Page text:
I was reading Alain de Botton’s How Proust Can Change Your Life. It was over 2 years since I finished that monolithic work of semi-autobiography. De Botton mentioned Virginia Woolf being so impressed by In Search of Lost Time that she even fell into depression at the thought that nothing remained to be done for the novelist. That was when I remembered my copy of The Waves, a Penguin paperback acquired at a second-hand bookstore at Nottinghill for 2 pounds, propped into my narrow bookcase in a dark corner of the corridor of my humid home in North Point and which never saw light since. I pulled it out, amazed at its fine condition despite of its treatment, and began leaving through it, reading out aloud on my bed under insufficient yellowish light (as my bedroom was painted mango yellow at my own request).

I am nearing half of the book, and for the first time I realise that despite its being in a second-hand bookstore, nobody has actually read it before me, for the fact that there is no crease on the book spine, not until now. I believe I have tried the book several times before but never got through the first few pages. It was too confusing for me, who preferred precision and detested pretension, though strange for a woman, who is always deemed poetic and romantic. Now I return to it, conquering the initial confusion and allowing myself to flow along the narration, I find that this, like Proust’s, may be the answer to my constant search for a personal style of writing. And I know how defiantly archaic it is to say that one would like to follow Proust and Woolf and Joyce, but I have always liked old stuff, and I am watching Downton Abbey in a frenzy like I did for the BBC Pride and Prejudice, and feel justified of being so, even when I am writing in English, as if I am some English writer in 1920s.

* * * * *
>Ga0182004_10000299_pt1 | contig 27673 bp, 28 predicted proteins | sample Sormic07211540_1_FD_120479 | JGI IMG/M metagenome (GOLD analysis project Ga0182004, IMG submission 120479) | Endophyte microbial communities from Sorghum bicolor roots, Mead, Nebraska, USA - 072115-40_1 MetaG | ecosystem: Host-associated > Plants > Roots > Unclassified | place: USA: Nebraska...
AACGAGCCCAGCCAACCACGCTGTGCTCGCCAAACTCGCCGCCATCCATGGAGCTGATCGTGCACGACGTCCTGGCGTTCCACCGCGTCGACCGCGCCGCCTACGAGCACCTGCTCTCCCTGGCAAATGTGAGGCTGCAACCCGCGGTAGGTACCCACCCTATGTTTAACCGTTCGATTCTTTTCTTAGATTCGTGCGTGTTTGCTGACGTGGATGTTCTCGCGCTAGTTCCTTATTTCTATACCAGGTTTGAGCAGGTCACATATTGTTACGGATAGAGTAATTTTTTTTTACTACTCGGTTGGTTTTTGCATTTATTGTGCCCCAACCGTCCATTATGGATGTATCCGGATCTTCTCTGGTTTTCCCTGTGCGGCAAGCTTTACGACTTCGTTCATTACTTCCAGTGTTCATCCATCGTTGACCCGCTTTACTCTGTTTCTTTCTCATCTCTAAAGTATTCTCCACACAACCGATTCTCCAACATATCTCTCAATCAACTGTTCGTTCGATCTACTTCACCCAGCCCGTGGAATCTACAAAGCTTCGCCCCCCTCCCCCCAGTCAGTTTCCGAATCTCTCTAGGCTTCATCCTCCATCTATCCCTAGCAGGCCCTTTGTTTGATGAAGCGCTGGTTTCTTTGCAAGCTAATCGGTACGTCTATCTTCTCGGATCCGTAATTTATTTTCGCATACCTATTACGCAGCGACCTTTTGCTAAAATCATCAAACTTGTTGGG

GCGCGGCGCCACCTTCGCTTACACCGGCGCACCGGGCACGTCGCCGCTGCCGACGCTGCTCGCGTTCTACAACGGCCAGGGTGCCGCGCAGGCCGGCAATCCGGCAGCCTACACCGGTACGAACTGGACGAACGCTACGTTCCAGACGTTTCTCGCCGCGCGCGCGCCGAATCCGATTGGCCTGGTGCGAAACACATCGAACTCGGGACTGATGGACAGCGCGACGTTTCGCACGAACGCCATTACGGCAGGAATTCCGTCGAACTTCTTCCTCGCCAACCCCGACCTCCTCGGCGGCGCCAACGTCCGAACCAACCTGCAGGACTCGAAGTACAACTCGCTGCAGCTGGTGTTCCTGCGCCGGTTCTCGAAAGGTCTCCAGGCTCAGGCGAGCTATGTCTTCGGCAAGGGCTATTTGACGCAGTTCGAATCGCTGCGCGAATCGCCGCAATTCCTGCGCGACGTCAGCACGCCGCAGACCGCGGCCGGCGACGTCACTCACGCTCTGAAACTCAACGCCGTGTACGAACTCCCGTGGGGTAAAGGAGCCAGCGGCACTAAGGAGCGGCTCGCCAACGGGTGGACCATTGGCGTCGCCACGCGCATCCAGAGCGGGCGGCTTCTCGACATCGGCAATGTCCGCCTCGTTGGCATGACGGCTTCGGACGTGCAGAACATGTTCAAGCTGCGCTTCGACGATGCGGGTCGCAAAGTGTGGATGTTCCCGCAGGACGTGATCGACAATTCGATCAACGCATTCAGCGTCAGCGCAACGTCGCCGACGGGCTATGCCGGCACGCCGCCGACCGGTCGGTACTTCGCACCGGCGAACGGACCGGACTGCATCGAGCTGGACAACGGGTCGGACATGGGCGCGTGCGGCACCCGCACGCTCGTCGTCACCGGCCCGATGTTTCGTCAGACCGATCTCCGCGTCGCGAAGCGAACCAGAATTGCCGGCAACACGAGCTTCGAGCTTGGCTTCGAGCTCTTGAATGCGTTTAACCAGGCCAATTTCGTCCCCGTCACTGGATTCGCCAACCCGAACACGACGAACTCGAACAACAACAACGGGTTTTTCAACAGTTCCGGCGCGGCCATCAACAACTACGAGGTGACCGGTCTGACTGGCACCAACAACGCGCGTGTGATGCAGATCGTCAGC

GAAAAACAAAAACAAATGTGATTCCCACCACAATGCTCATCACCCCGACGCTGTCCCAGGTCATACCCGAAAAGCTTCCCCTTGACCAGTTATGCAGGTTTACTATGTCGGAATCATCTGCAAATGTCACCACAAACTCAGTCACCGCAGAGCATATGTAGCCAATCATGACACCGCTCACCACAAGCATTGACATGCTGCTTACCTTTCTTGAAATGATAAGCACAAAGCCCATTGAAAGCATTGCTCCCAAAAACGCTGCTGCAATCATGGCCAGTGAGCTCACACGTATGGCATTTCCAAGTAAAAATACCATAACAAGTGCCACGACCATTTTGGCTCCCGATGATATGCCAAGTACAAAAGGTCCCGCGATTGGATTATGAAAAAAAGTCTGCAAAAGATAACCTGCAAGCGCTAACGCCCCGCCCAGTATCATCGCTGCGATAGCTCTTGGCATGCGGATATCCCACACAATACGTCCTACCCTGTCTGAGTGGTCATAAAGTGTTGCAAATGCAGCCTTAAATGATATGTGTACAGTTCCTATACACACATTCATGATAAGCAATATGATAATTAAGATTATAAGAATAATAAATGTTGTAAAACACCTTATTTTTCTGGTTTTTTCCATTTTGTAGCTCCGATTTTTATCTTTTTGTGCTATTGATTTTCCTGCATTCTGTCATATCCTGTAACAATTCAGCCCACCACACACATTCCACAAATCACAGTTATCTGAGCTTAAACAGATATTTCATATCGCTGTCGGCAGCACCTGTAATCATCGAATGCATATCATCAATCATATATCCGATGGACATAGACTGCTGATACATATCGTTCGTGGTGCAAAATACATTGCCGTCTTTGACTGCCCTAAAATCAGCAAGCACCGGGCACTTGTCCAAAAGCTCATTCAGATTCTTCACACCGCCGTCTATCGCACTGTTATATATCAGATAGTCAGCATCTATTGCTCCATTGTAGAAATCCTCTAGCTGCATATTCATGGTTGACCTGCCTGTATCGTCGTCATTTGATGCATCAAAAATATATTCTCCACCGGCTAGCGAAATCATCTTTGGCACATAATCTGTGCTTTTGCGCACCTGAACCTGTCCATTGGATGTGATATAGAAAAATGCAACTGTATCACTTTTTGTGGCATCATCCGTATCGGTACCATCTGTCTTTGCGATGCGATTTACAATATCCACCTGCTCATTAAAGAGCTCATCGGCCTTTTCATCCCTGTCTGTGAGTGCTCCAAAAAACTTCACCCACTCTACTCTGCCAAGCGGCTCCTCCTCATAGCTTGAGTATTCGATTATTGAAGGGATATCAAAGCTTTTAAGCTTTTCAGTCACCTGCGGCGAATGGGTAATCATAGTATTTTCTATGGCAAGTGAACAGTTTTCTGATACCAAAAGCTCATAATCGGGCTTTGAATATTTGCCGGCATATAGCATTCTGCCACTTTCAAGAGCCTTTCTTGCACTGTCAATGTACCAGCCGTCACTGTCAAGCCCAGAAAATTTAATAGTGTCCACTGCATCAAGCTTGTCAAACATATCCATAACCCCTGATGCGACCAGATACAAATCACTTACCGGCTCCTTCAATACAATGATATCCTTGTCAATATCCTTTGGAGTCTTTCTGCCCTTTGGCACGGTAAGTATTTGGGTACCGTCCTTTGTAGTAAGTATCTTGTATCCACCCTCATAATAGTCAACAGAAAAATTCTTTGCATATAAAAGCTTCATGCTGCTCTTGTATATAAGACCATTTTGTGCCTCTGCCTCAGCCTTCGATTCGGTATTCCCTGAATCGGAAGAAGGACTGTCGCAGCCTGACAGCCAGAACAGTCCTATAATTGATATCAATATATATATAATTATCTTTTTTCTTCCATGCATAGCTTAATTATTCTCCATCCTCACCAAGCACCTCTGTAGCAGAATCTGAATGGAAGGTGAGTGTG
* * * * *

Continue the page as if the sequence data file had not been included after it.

我仍在

不知道從何時起我失去了每每腦裡浮現句子便得立即以文字記錄的迫切需求,任由聲音在腦際邊擦過再消聲匿跡,而不感到些少遺憾。我問自己是否已經對寫作失去信念,淪為對甚麼都沒有所謂因為生命中所有事情都沒有意義,近乎nihilist但又沒有那種程度的哲學思維,只是一個為世情所疲累的世俗pessimist。然而這麼想的我又未免太浪漫化了自己,一個差不多但還未三十歲的普通人,沒甚麼驚世才華也沒甚麼激動經歷,卻常常借文字自我放大,所以到最後我仍是未能逃出文字的魅惑。

我記得為甚麼我要自己寫這2012年的第一篇。我的日記已經由日記變成週記再變成甚麼也不記,去年很多東西我想記但沒有力氣去記,很多東西我交給了自己已然漸變不可靠的記憶,對記憶存疑的同時我開始質疑自己的文字,也開始質疑記錄。但是為了未來的自己能夠了解此刻無言的自己,我還是要以文字寫下此刻不信任文字的自己。讓自己知道自己仍然在思考文字,仍然為自己未能發揮自己的才華而苦惱,為自己可能並沒有才華而恐懼,為自己年華漸去卻仍一事無成,並可能只能這樣終其一生而哀傷。